It has been a few weeks since my first review of Eco Lips lip balm, so time for another. This review is on the Radius Intelligent manual toothbrush. The one I received is red, which according to the Chinese is a color that brings good luck and wards off evil spirits, so already I was pleased. The toothbrush has soft bristles, which are recommended by everyone to use according to me. :)
Here are some stats about said toothbrush from the Official Radius Site:
- 2 minute timer — toothbrush beeps once and green light flashes once every 30 sec. to 2 minutes.
- 90 Day wear meter – after 180 uses the light changes to red to indicate time to check bristle wear.
- Depressing the button for 5 seconds resets the meter to zero.
- Replaceable heads – reduces environmental impact.
- Radial bristling – first toothbrush in the world to have it. Makes brushing easier and more effective.
- 3,080 Tynex® bristles – available in soft or medium. Right or left hand option – reversible handle
- Batteries will last over 6 heads worth of regular use – return the handle to us for recycling.
Things I like about this toothbrush:
- The color is a sweet cherry red.
- The handle is a great design. It fits really well into my hand. What is that awesome word that blew up in the 90’s…ergonomic…yeah, it is very ergonomic.
- The heads are replaceable and they give you two with the brush. Nice…
- The actual bristle head shape is narrow at the top and becomes wider towards the handle. I don’t know why, but it feels like the brush covers more tooth area and my teeth feel cleaner.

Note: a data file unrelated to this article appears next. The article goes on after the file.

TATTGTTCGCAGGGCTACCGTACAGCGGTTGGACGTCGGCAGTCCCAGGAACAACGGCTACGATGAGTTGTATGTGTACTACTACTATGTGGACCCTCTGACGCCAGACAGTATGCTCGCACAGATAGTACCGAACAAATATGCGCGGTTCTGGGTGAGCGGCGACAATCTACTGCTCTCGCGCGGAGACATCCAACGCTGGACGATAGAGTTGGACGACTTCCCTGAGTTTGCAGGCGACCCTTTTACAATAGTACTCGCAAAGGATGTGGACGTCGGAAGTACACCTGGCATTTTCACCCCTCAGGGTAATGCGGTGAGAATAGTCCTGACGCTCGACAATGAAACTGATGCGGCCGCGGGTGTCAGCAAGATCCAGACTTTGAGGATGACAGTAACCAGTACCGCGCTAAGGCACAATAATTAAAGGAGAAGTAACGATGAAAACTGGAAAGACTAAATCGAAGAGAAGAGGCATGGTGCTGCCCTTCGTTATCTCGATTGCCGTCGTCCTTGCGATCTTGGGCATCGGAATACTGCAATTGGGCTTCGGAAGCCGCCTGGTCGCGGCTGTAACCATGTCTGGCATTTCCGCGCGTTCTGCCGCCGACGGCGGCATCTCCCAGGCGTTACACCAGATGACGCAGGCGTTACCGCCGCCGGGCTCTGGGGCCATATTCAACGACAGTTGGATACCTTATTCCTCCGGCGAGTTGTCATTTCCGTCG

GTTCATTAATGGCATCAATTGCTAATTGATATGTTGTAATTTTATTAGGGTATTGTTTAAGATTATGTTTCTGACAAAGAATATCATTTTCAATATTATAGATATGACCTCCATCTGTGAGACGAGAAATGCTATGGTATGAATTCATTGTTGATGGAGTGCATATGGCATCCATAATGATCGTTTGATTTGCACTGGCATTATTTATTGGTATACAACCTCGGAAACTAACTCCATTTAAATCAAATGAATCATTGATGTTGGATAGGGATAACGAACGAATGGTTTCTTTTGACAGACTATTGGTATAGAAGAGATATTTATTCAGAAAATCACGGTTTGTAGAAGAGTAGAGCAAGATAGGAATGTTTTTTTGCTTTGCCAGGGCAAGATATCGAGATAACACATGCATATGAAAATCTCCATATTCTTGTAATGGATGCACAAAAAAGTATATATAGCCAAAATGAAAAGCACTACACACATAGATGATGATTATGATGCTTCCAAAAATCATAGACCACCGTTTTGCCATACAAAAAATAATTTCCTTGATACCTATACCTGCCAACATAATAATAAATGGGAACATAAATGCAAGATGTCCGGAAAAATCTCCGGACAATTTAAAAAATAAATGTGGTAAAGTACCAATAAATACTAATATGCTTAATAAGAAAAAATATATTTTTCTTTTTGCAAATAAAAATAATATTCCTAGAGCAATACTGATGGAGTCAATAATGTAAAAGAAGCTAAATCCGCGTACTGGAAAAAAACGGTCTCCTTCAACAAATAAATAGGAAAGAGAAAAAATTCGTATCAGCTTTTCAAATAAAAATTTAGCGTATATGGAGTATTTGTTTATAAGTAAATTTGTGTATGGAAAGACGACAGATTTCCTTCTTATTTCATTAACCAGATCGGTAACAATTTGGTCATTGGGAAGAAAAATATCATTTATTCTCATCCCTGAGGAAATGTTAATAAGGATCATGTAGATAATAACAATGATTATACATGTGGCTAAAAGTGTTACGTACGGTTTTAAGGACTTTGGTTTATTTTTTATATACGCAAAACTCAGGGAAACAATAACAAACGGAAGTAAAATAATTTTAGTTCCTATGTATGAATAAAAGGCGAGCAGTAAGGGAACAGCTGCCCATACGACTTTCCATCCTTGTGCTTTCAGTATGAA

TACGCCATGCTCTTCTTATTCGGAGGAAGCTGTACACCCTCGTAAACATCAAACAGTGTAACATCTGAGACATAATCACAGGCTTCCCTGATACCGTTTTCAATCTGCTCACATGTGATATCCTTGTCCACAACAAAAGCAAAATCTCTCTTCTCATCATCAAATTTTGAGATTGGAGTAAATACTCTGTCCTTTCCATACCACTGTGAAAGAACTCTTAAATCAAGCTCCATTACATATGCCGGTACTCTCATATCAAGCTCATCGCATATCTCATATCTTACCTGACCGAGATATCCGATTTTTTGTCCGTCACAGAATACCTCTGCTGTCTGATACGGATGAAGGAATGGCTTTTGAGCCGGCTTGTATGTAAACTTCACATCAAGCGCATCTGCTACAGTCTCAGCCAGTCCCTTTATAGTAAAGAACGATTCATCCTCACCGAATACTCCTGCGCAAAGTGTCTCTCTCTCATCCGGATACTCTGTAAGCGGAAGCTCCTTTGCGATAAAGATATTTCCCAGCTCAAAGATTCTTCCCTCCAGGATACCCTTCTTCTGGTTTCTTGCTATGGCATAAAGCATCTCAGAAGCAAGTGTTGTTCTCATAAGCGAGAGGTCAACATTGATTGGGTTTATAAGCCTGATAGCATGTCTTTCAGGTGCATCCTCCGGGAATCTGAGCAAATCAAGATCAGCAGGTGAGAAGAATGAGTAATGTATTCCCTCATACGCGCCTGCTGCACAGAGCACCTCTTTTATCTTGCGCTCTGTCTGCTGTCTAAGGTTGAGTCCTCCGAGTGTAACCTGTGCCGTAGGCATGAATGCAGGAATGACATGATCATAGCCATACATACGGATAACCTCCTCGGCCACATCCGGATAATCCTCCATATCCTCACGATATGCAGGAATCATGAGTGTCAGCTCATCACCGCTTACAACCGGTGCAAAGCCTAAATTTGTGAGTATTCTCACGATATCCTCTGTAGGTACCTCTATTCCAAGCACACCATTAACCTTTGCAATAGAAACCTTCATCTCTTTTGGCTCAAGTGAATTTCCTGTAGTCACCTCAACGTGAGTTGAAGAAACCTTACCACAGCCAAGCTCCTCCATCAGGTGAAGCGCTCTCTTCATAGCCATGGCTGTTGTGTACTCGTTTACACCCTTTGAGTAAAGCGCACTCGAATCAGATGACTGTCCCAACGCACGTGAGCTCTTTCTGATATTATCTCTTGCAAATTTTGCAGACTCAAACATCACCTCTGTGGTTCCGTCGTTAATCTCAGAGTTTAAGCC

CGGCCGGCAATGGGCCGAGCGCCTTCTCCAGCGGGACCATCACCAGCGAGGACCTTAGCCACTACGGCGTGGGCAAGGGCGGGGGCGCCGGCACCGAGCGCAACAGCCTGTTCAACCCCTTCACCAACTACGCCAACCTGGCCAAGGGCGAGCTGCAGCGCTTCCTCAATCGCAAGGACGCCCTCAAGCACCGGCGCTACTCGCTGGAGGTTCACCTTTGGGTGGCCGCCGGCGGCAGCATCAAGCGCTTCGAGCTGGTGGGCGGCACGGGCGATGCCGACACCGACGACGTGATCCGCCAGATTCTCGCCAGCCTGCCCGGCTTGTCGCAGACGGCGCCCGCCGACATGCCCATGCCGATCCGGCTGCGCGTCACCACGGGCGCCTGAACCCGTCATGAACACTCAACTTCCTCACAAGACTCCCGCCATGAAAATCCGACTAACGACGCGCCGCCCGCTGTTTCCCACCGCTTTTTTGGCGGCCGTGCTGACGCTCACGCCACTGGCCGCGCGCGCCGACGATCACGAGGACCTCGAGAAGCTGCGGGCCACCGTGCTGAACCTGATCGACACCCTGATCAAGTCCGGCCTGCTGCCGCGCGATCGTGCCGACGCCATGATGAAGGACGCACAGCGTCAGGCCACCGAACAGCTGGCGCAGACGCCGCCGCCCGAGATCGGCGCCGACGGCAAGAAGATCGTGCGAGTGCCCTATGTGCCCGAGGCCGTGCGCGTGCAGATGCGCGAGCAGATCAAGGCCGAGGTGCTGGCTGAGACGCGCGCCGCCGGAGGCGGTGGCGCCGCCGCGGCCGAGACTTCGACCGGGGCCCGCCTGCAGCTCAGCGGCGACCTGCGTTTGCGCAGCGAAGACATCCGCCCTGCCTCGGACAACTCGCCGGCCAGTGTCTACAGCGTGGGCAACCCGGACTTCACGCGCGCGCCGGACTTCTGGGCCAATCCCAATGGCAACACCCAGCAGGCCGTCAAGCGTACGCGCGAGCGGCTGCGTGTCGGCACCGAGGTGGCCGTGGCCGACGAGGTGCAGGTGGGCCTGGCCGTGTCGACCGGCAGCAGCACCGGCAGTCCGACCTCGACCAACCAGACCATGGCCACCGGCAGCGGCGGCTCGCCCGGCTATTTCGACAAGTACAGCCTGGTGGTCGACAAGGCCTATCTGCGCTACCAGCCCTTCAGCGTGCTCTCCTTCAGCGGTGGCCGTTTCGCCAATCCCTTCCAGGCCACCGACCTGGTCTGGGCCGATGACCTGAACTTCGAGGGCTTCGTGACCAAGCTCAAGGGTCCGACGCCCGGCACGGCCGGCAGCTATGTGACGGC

One thing is the timer. I rarely use it. Two minutes seems like an eternity while I wait for the brush to flash in thirty second increments. What then happens is I begin to resent the brush like it is nagging me. It is ridiculous, but true. This is why I never use the timer [well, once and awhile just to see if I still resent it.]. Here is how the two-minute brush still works for me, because now I know I should brush for two minutes I brush much longer than before, most likely for more than two minutes, because I am never sure of the time, so in the end it is still does its trick…but that is just me and how I roll.
As markets for animal-based foods become more global, “carnivore conflicts” increasingly threaten international peace. Live cattle from Canada are still banned from the U.S., ever since a “mad cow” of Canadian origin was discovered in Washington state. In 2001, hoof-and-mouth disease instantly resulted in countries all over the world severing trade with the entire EU, although the disease was mostly confined to England. Meanwhile, trade wars simmer between the U.S. and the EU over hormones in beef. Worldwide, varying sanitary standards in meat production also leave nations at odds. No two “true democracies” have ever gone to war, some academics argue, that is, if you don’t count violence over fisheries.